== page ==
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ABC’s of Safe Sleeping
A is for Alone
It is not safe to put anything in your baby’s crib.
No fluffy blankets. If a blanket is needed, put your baby near the foot of the bed. Cover the baby with a light blanket below the level of the chest. Tuck the blanket around the sides and bottom of the mattress. This will keep your baby from pulling the blanket over his head.
No bumper pads.
No other people. He should never sleep with his parents, grandparents, other caretakers, or siblings. Sleep near your baby, not with your baby. Place your baby’s crib or bassinet near where you sleep.
B is for Back to Sleep
Your baby should always sleep on her back.
Even sleeping on her side can increase the risk of suffocation.
Babies should never sleep face down.
C is for Crib
The only safe place for your baby to sleep is in a crib, bassinet, cradle or other device made for babies to sleep in.
A baby should never sleep in an adult bed, sofa, chair, waterbed, air mattress, or anything not made for a baby to sleep in.
Cribs should be undamaged and meet Consumer Product Safety Commission standards and should be made after 2000.
Guidelines for age and size for bassinets and play yards should be followed.
Crib mattress should be firm and fit snugly in its frame.
Sheets should fit tightly around the crib mattress.
Safe Sleeping beyond the ABC’s
Make sure everyone who cares for your baby knows and
follows the ABC’s of safe sleeping.
The ABC’s and other safe sleeping measures are most
important in children six months old and younger.
No one should smoke around a baby.
Avoid overheating. Keep the temperature of your baby’s sleeping area comfortable for a lightly clothed adult. Consider using a fan.
Keep loose strings and cords away from the area where your baby sleeps.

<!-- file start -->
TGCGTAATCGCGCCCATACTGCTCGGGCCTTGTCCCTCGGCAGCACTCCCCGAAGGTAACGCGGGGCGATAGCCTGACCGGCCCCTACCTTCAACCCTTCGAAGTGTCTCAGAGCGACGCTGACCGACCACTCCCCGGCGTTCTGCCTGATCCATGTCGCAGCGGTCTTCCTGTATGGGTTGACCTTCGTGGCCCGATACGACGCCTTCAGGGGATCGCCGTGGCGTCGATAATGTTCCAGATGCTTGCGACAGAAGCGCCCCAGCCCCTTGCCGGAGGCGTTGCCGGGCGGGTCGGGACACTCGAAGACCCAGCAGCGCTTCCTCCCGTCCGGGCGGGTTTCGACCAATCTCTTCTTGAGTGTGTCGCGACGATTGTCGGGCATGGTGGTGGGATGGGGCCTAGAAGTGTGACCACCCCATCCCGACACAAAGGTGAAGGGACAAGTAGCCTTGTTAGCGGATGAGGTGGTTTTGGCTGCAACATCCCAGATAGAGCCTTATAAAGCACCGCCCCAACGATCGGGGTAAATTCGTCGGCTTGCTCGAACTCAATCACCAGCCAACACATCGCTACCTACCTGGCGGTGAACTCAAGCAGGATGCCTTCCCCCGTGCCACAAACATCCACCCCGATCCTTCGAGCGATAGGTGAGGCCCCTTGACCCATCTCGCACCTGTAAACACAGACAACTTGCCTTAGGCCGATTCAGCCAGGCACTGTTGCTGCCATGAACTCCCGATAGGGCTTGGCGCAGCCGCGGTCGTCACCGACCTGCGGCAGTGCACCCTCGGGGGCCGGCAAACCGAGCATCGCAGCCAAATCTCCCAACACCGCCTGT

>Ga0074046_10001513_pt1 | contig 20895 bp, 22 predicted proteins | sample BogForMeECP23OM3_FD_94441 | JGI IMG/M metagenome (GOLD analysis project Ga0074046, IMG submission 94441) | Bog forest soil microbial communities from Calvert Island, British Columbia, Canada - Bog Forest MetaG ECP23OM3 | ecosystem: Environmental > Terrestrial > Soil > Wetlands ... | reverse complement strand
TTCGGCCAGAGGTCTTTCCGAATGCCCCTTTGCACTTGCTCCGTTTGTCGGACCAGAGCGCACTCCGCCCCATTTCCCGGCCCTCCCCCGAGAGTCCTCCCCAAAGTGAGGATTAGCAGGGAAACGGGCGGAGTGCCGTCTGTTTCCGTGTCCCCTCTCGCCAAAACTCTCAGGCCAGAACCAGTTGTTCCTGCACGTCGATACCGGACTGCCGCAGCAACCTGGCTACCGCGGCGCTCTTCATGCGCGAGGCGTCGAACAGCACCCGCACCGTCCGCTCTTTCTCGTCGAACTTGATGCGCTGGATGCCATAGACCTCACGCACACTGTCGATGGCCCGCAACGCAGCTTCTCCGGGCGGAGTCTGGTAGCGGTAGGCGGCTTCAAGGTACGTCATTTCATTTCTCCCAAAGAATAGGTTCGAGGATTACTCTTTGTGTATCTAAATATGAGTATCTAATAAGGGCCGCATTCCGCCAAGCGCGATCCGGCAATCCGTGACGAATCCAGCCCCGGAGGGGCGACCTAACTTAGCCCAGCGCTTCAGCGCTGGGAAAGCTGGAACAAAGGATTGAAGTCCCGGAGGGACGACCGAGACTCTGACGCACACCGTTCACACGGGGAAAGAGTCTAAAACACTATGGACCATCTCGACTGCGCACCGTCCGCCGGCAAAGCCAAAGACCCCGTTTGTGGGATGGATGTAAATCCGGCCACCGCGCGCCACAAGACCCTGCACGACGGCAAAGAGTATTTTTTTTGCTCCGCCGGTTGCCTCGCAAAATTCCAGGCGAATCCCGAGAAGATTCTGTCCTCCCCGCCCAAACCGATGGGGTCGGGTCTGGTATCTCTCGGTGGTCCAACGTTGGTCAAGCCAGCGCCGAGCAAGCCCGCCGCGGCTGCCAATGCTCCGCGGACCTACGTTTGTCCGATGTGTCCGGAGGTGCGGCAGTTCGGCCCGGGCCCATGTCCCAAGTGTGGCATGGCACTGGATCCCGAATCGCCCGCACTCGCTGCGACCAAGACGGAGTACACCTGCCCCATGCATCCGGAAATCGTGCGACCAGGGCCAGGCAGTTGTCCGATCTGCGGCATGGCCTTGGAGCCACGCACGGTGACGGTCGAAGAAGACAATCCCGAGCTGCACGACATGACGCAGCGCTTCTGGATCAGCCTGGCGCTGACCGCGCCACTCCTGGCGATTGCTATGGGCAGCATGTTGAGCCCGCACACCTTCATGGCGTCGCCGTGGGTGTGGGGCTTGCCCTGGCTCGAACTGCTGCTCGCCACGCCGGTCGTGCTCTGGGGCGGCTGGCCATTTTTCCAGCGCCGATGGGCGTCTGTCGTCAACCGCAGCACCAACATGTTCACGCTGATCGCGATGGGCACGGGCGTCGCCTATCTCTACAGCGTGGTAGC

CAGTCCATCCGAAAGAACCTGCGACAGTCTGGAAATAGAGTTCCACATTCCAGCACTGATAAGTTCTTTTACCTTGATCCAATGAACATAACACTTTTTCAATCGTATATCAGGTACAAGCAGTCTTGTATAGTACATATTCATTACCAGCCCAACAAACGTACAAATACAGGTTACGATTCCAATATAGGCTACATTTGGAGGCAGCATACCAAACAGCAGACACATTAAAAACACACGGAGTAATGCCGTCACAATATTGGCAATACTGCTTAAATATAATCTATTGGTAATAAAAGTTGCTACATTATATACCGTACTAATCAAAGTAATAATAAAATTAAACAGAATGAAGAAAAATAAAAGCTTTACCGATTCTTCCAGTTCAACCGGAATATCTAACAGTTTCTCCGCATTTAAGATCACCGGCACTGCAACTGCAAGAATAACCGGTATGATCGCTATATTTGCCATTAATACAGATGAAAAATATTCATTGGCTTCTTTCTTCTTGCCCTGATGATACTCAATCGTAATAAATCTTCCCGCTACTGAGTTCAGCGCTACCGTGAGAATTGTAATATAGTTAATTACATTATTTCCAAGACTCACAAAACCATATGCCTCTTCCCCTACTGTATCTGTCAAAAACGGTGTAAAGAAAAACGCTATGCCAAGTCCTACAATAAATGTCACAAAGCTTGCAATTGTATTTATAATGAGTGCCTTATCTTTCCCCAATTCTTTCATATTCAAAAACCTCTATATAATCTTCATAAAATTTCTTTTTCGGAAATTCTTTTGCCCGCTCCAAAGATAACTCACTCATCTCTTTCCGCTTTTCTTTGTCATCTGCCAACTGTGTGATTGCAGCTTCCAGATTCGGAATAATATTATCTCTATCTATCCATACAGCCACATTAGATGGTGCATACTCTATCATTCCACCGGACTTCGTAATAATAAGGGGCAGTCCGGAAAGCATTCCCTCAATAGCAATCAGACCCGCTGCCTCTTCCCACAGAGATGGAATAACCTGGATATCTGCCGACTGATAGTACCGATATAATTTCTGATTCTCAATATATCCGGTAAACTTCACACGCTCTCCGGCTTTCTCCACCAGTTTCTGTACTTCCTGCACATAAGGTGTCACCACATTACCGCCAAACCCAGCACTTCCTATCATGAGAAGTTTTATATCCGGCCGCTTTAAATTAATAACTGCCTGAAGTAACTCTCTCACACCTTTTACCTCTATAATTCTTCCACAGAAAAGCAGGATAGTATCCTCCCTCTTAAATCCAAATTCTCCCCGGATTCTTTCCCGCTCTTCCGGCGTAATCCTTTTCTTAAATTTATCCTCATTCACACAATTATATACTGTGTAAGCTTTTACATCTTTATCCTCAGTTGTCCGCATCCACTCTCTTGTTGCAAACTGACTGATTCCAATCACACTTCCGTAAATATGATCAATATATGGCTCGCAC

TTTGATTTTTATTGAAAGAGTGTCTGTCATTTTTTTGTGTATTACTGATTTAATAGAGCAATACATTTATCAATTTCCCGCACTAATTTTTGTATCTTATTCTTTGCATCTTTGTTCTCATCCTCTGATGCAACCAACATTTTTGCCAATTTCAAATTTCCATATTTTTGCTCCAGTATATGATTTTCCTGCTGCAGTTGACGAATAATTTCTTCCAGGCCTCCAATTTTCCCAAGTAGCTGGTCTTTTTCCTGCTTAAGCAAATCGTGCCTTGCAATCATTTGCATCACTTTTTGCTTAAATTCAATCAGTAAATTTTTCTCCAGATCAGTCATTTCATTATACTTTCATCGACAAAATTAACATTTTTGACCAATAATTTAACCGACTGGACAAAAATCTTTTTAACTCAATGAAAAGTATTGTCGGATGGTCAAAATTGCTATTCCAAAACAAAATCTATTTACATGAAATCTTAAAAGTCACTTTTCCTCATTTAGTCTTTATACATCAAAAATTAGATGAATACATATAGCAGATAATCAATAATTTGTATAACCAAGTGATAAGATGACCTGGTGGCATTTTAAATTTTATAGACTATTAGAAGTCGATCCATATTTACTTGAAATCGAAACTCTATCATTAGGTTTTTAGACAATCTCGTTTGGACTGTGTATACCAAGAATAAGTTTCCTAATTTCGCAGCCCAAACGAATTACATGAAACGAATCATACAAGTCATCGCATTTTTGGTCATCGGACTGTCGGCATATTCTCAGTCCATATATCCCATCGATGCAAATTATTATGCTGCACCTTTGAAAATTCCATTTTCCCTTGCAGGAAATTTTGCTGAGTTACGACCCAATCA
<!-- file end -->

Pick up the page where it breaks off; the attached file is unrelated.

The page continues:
Keep mobiles out of baby’s reach and remove them when he can sit up.
Lower the crib mattress when your baby can sit up and again when he can pull to stand.
Offer a pacifier when placing your baby down to sleep.
Do not force the pacifier.
Never use anything to hold the pacifier in his mouth.
Do not give your baby a bottle when placing him down to sleep.
Do not become intoxicated when caring for a baby.
How do we know these safe sleep measures are effective?
The incidence of sudden infant deaths has decreased more than 40 percent since most babies are placed on their backs to sleep.
62 percent of baby deaths in Florida in 2008 as a result of sleep related suffocation were from co-sleeping.
38 percent of baby deaths in Florida in 2008 as a result of sleep related suffocation were from unsafe sleep environments (adult beds, pillows, other unsafe items).
Substance abuse histories were noted in 69 percent of sleep related suffocation deaths of babies in 2008.
Bed sharing and unsafe sleep environments are the leading cause of death of children under one year of age in Florida.
54 babies died from sleep related suffocation in Florida in 2008, five in Brevard County alone.
All of these deaths could have been prevented by practicing safe sleep.
Drug and alcohol abuse leads to many sleep related deaths of children.